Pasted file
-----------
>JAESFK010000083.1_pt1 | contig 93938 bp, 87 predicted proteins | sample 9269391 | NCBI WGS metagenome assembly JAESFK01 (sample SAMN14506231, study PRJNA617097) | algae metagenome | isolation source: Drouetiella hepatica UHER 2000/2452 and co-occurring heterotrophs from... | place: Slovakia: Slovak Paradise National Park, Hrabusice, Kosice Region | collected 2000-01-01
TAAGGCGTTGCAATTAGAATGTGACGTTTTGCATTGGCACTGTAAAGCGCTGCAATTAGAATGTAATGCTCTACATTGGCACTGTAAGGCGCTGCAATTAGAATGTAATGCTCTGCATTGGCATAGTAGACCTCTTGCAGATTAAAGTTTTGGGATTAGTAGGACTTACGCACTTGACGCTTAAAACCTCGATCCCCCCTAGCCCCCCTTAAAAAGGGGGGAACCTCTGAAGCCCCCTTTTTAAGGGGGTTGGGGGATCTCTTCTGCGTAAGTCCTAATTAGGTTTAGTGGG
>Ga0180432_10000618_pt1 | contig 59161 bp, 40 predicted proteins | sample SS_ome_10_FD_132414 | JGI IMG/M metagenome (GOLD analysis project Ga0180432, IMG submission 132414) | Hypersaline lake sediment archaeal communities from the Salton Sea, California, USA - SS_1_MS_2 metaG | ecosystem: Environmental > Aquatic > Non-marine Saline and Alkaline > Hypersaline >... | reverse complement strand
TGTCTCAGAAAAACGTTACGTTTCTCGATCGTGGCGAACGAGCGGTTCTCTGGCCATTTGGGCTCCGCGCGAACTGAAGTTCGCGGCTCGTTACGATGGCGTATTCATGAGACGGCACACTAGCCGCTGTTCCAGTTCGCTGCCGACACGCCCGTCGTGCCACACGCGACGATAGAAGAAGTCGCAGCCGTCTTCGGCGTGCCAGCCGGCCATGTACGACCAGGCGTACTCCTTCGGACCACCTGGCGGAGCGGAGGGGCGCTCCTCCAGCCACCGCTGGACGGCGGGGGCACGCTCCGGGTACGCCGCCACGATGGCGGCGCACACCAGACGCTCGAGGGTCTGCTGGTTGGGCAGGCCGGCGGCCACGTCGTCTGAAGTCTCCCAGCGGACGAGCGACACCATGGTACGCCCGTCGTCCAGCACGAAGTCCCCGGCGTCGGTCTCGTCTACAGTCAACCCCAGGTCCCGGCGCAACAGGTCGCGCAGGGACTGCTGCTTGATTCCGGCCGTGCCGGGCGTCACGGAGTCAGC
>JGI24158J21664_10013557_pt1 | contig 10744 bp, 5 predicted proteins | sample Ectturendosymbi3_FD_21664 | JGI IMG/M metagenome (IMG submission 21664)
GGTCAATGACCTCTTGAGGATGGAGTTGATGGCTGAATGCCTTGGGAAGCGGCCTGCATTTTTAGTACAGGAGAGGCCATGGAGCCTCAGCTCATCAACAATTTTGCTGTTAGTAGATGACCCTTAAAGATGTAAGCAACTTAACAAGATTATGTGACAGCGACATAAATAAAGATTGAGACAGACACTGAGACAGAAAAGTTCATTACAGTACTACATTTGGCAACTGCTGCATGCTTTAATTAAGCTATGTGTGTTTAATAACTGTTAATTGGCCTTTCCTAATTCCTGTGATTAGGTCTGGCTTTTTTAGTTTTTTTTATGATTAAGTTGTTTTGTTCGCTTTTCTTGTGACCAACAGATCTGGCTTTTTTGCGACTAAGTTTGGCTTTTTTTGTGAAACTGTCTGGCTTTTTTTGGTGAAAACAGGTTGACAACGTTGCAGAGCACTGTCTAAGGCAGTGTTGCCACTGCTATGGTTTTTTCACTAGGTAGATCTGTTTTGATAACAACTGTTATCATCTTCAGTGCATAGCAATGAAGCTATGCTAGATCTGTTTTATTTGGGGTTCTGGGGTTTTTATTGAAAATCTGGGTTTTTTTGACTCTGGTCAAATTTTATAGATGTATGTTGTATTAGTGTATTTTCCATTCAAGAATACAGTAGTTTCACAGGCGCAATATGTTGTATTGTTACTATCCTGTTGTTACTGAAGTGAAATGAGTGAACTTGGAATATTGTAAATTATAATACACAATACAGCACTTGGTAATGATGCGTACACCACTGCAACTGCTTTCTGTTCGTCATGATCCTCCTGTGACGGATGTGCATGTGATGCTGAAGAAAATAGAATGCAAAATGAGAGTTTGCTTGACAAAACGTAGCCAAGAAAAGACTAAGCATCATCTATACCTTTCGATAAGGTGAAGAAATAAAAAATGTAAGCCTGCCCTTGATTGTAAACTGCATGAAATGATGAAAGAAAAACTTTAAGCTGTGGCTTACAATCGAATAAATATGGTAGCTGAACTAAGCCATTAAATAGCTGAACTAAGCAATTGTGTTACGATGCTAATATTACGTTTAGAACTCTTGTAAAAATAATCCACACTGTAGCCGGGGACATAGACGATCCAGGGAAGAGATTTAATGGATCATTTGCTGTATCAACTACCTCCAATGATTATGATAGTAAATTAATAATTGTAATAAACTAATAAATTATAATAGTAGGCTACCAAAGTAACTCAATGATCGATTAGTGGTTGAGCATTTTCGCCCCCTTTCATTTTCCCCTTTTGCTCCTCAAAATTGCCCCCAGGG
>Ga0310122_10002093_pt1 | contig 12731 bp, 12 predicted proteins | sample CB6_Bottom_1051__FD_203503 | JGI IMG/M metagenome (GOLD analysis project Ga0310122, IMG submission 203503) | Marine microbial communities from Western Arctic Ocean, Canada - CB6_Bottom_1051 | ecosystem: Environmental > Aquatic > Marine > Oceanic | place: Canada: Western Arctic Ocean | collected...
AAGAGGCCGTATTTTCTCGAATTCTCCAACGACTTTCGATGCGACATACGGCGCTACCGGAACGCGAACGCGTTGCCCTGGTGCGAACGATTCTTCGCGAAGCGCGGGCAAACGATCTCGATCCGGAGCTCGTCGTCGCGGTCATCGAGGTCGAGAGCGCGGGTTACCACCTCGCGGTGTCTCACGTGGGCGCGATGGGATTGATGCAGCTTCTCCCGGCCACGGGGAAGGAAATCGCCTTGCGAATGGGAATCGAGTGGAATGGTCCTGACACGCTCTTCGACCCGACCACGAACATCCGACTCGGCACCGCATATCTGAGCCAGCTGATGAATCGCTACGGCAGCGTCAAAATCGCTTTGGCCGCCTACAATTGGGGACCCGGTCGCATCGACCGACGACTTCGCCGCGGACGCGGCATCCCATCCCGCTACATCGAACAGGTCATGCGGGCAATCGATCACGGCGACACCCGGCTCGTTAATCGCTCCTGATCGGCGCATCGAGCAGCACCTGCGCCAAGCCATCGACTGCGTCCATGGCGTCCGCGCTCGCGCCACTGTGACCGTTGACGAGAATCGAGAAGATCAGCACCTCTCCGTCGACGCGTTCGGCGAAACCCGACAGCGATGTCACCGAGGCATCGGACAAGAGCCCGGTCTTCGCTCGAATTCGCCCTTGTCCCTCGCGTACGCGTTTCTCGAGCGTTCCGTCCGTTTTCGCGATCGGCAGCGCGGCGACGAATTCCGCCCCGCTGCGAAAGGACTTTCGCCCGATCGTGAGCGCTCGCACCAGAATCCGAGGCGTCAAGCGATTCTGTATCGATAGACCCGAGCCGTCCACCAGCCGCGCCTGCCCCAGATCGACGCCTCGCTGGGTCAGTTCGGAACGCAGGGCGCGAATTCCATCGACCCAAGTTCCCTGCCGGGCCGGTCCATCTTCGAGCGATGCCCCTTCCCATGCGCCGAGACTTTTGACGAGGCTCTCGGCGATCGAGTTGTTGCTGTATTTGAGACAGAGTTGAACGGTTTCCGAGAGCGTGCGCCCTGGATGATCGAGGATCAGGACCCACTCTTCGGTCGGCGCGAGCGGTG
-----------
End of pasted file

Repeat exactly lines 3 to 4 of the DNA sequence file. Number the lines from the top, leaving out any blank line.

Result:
>Ga0180432_10000618_pt1 | contig 59161 bp, 40 predicted proteins | sample SS_ome_10_FD_132414 | JGI IMG/M metagenome (GOLD analysis project Ga0180432, IMG submission 132414) | Hypersaline lake sediment archaeal communities from the Salton Sea, California, USA - SS_1_MS_2 metaG | ecosystem: Environmental > Aquatic > Non-marine Saline and Alkaline > Hypersaline >... | reverse complement strand
TGTCTCAGAAAAACGTTACGTTTCTCGATCGTGGCGAACGAGCGGTTCTCTGGCCATTTGGGCTCCGCGCGAACTGAAGTTCGCGGCTCGTTACGATGGCGTATTCATGAGACGGCACACTAGCCGCTGTTCCAGTTCGCTGCCGACACGCCCGTCGTGCCACACGCGACGATAGAAGAAGTCGCAGCCGTCTTCGGCGTGCCAGCCGGCCATGTACGACCAGGCGTACTCCTTCGGACCACCTGGCGGAGCGGAGGGGCGCTCCTCCAGCCACCGCTGGACGGCGGGGGCACGCTCCGGGTACGCCGCCACGATGGCGGCGCACACCAGACGCTCGAGGGTCTGCTGGTTGGGCAGGCCGGCGGCCACGTCGTCTGAAGTCTCCCAGCGGACGAGCGACACCATGGTACGCCCGTCGTCCAGCACGAAGTCCCCGGCGTCGGTCTCGTCTACAGTCAACCCCAGGTCCCGGCGCAACAGGTCGCGCAGGGACTGCTGCTTGATTCCGGCCGTGCCGGGCGTCACGGAGTCAGC